What Is a Cardiac Resynchronization Therapy Implantable Cardioverter Defibrillator (CRT-D)?
An implantable cardioverter defibrillator (ICD) is a microcomputer that is implanted under the skin of your upper chest area. It is small enough to fit in the palm of your hand. It monitors your heart rate and delivers therapy in the form of small electrical pulses. A cardiac resynchronization therapy implantable cardioverter defibrillator (CRT-D) is a type of specialized ICD used to treat heart failure.
How an ICD works
Once implanted, an ICD detects your heart rhythm through one or more thin, insulated wires called leads, which are placed on or inside the heart muscle and attached to the device. The leads transmit your heart rate information to the device. CRT-Ds are a type of ICD that have an additional lead that attaches to the left ventricle. When an abnormal heart rhythm occurs, your CRT-D sends an electric shock to your heart muscle.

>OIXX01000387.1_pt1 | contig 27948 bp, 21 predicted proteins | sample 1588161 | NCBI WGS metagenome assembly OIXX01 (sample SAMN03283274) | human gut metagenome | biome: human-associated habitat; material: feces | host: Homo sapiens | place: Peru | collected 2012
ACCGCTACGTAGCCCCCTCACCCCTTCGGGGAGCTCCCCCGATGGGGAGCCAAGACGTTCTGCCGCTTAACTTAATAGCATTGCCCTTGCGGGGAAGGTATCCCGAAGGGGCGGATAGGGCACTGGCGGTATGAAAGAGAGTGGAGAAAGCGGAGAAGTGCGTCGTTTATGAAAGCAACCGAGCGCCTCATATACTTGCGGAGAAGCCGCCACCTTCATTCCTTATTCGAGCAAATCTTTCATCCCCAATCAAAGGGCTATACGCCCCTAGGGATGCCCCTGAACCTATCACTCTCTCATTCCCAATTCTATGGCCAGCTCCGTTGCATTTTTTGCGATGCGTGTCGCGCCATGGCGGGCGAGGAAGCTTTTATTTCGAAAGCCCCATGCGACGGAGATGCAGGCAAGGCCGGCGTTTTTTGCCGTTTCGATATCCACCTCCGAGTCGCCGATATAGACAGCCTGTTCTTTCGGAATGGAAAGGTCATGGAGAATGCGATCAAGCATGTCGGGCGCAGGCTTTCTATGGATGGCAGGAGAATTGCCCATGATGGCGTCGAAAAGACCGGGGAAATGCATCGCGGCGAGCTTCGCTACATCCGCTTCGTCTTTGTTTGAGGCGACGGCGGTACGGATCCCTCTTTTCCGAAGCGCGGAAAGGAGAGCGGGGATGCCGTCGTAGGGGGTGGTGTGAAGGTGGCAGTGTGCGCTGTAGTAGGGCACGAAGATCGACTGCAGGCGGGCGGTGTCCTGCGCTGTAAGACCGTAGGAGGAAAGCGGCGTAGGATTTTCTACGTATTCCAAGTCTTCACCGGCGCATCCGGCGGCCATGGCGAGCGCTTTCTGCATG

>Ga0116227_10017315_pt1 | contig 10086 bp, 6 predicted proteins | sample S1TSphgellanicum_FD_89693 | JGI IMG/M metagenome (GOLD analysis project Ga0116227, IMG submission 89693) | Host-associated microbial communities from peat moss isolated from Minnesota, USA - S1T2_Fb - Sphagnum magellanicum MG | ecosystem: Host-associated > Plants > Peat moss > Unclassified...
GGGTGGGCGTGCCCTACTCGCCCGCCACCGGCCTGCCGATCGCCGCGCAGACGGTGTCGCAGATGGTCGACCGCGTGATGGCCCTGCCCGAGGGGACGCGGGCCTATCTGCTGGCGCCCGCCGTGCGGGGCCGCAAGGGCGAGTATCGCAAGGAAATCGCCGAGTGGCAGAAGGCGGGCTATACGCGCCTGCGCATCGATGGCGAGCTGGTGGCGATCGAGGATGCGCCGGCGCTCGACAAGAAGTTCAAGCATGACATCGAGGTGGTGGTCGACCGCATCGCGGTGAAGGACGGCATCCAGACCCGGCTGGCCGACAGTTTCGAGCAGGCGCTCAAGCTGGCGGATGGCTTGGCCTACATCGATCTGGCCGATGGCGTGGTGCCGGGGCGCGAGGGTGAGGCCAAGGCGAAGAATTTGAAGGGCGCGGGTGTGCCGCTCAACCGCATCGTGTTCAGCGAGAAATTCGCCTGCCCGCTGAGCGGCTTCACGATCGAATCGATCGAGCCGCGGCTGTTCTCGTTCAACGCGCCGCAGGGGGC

CRT-Ds can provide lower- or higher-energy therapy to treat heart failure, depending on the need. Sometimes the defibrillating shock is uncomfortable and sometimes it is not. Whether you can feel it or not, your CRT-D is doing its work.
The St. Jude Medical commitment to safe, reliable and effective CRT-Ds
Since the first implantable pacemaker was developed in 1958, millions have benefited from pacemaker therapy. The remarkable story of the first cardiac pacemaker is embedded in St. Jude Medical’s history, and today, St. Jude Medical has once again demonstrated its commitment to revolutionizing cardiac rhythm management with the introduction of quadripolar cardiac resynchronization therapy. The Quadra Assura MP™ cardiac resynchronization therapy implantable cardioverter defibrillator (CRT-D) featured below is an example of our innovations in cardiac rhythm management.